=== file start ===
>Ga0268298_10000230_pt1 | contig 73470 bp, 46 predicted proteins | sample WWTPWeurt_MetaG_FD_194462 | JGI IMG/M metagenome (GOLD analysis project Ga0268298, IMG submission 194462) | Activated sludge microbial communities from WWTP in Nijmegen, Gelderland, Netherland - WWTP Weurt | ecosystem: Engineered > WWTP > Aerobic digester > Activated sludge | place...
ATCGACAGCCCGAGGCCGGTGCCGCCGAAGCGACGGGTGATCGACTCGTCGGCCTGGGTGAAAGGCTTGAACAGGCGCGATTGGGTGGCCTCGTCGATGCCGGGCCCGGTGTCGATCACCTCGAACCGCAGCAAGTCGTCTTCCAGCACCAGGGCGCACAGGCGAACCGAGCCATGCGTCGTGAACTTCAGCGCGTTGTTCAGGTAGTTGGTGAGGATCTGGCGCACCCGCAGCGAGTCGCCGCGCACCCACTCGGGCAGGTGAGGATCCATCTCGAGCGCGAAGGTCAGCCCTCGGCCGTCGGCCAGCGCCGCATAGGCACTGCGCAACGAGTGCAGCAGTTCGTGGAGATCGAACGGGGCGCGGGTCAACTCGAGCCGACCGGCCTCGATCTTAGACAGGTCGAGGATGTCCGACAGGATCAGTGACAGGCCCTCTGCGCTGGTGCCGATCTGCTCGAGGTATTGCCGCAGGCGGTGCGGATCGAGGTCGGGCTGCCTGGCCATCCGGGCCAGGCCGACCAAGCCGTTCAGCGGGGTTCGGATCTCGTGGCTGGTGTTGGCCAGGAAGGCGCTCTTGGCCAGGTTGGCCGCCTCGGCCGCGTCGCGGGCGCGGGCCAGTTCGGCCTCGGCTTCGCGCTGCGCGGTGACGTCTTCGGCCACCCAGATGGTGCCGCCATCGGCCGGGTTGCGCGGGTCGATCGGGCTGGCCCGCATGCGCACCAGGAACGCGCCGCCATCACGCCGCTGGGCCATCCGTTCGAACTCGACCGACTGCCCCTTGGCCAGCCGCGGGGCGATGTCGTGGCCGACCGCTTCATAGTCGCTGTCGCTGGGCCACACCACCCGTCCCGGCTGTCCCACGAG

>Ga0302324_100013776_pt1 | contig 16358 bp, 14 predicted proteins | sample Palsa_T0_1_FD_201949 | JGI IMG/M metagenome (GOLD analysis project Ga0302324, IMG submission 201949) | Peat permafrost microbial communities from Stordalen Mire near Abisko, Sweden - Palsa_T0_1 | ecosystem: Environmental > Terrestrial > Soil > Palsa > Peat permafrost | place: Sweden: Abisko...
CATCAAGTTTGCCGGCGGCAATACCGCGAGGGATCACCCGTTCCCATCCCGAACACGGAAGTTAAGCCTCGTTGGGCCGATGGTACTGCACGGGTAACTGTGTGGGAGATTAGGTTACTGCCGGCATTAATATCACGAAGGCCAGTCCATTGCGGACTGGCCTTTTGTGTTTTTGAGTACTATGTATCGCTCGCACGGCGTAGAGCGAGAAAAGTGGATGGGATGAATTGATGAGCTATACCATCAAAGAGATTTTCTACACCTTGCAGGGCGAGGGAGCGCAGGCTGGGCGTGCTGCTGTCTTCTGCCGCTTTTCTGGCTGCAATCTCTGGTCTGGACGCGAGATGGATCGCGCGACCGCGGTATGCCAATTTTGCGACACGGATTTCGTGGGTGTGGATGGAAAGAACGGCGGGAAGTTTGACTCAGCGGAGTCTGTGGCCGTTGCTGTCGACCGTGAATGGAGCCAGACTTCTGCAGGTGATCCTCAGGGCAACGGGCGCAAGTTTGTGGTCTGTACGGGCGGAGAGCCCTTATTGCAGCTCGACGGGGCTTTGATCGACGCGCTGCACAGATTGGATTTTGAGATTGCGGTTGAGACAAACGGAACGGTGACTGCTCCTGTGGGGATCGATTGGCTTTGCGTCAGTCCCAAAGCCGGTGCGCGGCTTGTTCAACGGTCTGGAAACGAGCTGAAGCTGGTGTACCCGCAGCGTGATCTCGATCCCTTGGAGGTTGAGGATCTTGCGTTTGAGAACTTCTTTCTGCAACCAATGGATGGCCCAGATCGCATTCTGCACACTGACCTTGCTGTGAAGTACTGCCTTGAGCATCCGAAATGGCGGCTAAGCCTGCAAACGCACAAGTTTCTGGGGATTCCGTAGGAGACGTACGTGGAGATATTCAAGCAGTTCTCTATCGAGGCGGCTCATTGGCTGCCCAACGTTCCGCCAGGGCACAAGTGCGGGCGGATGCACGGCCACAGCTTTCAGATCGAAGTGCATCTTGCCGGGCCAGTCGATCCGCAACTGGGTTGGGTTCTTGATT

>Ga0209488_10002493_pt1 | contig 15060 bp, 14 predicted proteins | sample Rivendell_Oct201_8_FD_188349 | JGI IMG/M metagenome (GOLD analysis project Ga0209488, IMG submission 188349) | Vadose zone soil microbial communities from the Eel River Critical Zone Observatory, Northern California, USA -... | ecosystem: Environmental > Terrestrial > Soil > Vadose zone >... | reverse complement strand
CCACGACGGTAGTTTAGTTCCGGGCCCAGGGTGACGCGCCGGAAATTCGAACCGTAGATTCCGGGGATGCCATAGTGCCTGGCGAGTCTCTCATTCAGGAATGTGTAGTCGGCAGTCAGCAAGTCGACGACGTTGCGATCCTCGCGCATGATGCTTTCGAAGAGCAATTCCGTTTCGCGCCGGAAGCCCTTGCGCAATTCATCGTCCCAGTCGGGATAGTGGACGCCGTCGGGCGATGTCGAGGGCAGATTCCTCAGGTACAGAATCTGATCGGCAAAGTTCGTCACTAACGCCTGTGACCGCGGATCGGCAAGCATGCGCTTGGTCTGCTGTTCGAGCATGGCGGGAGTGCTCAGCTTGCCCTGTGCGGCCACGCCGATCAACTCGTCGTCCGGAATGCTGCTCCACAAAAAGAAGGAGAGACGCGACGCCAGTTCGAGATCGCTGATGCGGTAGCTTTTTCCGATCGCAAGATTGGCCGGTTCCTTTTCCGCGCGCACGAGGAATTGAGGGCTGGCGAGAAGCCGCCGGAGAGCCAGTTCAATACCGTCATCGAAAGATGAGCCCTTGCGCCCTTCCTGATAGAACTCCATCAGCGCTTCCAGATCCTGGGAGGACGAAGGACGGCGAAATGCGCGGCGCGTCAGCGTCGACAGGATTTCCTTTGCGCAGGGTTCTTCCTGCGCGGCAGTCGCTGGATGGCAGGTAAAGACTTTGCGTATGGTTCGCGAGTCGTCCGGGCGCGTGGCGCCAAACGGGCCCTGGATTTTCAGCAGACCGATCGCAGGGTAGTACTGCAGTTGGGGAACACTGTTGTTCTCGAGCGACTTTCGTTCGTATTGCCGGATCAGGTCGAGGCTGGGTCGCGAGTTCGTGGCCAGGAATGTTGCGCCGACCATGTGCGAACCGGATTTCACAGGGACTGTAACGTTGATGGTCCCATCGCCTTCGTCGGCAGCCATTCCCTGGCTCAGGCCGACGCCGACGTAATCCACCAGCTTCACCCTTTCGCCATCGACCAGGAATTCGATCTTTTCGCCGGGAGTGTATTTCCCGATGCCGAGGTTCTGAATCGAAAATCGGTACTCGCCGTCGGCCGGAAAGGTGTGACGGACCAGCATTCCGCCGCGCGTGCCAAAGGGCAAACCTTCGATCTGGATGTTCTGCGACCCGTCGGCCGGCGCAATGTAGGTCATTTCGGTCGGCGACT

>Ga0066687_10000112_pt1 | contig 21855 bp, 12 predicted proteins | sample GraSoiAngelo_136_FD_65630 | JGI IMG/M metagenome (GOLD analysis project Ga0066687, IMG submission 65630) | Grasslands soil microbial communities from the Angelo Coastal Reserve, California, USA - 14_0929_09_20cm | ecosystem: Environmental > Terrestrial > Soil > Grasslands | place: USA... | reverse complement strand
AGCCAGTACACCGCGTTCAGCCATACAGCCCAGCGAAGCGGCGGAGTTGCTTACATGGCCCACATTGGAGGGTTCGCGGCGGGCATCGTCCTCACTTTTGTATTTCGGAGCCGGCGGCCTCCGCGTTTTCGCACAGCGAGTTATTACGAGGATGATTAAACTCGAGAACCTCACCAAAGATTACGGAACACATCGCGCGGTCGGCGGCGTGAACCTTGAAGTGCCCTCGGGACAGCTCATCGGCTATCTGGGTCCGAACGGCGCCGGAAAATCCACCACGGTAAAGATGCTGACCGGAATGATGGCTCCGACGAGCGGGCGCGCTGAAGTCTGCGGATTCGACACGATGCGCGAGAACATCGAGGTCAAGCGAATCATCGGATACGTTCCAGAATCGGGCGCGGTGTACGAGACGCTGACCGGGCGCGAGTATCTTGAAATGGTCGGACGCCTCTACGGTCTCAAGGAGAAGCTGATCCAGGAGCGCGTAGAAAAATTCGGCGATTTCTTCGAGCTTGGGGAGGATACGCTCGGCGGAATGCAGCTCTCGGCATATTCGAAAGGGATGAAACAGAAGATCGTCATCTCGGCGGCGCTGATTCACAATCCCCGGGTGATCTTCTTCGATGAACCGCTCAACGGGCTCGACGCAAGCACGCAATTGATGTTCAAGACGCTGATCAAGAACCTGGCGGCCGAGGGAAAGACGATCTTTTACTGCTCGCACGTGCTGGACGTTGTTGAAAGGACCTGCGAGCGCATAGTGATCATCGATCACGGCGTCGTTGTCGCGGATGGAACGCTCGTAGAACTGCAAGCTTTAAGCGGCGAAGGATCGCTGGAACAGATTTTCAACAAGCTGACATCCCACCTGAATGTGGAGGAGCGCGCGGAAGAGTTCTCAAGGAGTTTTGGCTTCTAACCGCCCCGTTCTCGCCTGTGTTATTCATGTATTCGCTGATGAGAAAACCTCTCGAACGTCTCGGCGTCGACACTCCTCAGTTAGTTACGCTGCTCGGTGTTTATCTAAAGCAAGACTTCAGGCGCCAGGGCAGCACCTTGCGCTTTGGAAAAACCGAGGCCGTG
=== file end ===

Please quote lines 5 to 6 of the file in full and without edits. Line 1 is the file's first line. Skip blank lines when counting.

>Ga0209488_10002493_pt1 | contig 15060 bp, 14 predicted proteins | sample Rivendell_Oct201_8_FD_188349 | JGI IMG/M metagenome (GOLD analysis project Ga0209488, IMG submission 188349) | Vadose zone soil microbial communities from the Eel River Critical Zone Observatory, Northern California, USA -... | ecosystem: Environmental > Terrestrial > Soil > Vadose zone >... | reverse complement strand
CCACGACGGTAGTTTAGTTCCGGGCCCAGGGTGACGCGCCGGAAATTCGAACCGTAGATTCCGGGGATGCCATAGTGCCTGGCGAGTCTCTCATTCAGGAATGTGTAGTCGGCAGTCAGCAAGTCGACGACGTTGCGATCCTCGCGCATGATGCTTTCGAAGAGCAATTCCGTTTCGCGCCGGAAGCCCTTGCGCAATTCATCGTCCCAGTCGGGATAGTGGACGCCGTCGGGCGATGTCGAGGGCAGATTCCTCAGGTACAGAATCTGATCGGCAAAGTTCGTCACTAACGCCTGTGACCGCGGATCGGCAAGCATGCGCTTGGTCTGCTGTTCGAGCATGGCGGGAGTGCTCAGCTTGCCCTGTGCGGCCACGCCGATCAACTCGTCGTCCGGAATGCTGCTCCACAAAAAGAAGGAGAGACGCGACGCCAGTTCGAGATCGCTGATGCGGTAGCTTTTTCCGATCGCAAGATTGGCCGGTTCCTTTTCCGCGCGCACGAGGAATTGAGGGCTGGCGAGAAGCCGCCGGAGAGCCAGTTCAATACCGTCATCGAAAGATGAGCCCTTGCGCCCTTCCTGATAGAACTCCATCAGCGCTTCCAGATCCTGGGAGGACGAAGGACGGCGAAATGCGCGGCGCGTCAGCGTCGACAGGATTTCCTTTGCGCAGGGTTCTTCCTGCGCGGCAGTCGCTGGATGGCAGGTAAAGACTTTGCGTATGGTTCGCGAGTCGTCCGGGCGCGTGGCGCCAAACGGGCCCTGGATTTTCAGCAGACCGATCGCAGGGTAGTACTGCAGTTGGGGAACACTGTTGTTCTCGAGCGACTTTCGTTCGTATTGCCGGATCAGGTCGAGGCTGGGTCGCGAGTTCGTGGCCAGGAATGTTGCGCCGACCATGTGCGAACCGGATTTCACAGGGACTGTAACGTTGATGGTCCCATCGCCTTCGTCGGCAGCCATTCCCTGGCTCAGGCCGACGCCGACGTAATCCACCAGCTTCACCCTTTCGCCATCGACCAGGAATTCGATCTTTTCGCCGGGAGTGTATTTCCCGATGCCGAGGTTCTGAATCGAAAATCGGTACTCGCCGTCGGCCGGAAAGGTGTGACGGACCAGCATTCCGCCGCGCGTGCCAAAGGGCAAACCTTCGATCTGGATGTTCTGCGACCCGTCGGCCGGCGCAATGTAGGTCATTTCGGTCGGCGACT